• First, let us consider the obvious, and try to discover why is there so much economic growth in the “core” areas?The answer is their access to the agents of the “transformation of natural resources”There is so much advantage in sheer numbers alone, of the following fundamental “transforming agents” offinancial institutions, and commercial and trading centersAnd, because of this, economic and social support structures also bloomed to create an ever-growing feedback mechanism – for instance - transportation ( to keep onmoving resources), communication ( for keeping information flowing), and education (for upgrading the capacities of human resources)
  • Take for example just some of the information from the database:Naga has an overwhelming advantage in Revenue Collection.In private enterprises, it lords over the other LGUs in the number of business establishments, and also in the number of enterprises with capitalization of more than 5 million.In another indicator of development – transportation facilities, Naga City has about a thousand more tricycles than the average LGU in the peripheral areas.More of such data in the study proves the nature of Naga City as the “core growth center of Metro Naga”.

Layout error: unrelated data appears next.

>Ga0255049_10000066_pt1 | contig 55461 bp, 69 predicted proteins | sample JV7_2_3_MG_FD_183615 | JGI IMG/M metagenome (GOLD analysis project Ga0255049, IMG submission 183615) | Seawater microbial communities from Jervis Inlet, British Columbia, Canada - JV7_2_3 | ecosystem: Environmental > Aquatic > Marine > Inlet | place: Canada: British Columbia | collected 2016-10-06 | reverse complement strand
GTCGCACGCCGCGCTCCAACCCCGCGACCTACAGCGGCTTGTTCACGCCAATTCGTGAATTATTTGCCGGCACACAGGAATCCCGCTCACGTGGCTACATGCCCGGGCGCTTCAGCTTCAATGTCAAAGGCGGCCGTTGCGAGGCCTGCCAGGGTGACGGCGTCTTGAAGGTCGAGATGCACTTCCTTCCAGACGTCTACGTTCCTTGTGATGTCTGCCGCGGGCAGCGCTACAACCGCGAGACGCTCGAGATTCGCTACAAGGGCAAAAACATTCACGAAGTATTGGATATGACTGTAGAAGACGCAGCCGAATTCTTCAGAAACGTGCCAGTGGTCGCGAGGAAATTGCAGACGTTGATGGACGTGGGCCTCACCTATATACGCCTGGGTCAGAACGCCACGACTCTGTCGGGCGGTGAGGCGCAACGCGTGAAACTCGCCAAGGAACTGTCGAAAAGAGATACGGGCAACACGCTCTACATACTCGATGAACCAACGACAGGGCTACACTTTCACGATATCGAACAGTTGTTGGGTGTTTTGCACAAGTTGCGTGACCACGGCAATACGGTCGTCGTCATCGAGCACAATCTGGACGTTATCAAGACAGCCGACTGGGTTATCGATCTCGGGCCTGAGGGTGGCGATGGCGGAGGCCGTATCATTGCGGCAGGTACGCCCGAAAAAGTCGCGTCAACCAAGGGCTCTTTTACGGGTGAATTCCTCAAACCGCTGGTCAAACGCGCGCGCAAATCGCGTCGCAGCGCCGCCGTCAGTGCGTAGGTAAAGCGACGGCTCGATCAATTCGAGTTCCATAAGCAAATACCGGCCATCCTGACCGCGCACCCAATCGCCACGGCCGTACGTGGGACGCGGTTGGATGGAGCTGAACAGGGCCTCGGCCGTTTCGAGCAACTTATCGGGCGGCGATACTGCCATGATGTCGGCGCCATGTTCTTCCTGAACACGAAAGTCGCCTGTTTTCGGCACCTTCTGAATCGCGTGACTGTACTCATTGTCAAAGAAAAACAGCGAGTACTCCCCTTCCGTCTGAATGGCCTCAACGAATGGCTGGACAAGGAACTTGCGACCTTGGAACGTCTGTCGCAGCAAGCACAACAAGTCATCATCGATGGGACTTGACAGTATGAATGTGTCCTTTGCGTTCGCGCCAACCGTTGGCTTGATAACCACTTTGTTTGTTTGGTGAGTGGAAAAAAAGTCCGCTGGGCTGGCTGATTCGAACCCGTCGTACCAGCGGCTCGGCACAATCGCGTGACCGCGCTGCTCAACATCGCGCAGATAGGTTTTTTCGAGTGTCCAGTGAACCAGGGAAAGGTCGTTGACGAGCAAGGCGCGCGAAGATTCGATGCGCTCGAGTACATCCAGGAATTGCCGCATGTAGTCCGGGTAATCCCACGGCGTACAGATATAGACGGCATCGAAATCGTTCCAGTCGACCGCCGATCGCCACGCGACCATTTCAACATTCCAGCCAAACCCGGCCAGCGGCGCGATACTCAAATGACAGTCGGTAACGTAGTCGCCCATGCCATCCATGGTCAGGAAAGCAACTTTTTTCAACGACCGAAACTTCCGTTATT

• But what about the other areas? Should we consider them as “poor”?Not at all.
  • The area is blessed with a wide variety of ecosytems which provide the people with a wide range of resources for economic production, and tourism potentials.Natural resource endowments are widely distributed. There are LGUs that enjoy the advantages of access to mountain and forest ecosystems, which is good for eco-tourismThere are areas that have pristine and abundant coastlinesAnd most have access to a river system that provides abundance, but unfortunately, also flooding.
  • The area is blessed with a wide variety of ecosytems which provide the people with a wide range of resources for economic production, and tourism potentials.Natural resource endowments are widely distributed. There are LGUs that enjoy the advantages of access to mountain and forest ecosystems, which is good for eco-tourismThere are areas that have pristine and abundant coastlinesAnd most have access to a river system that provides abundance, but unfortunately, also flooding.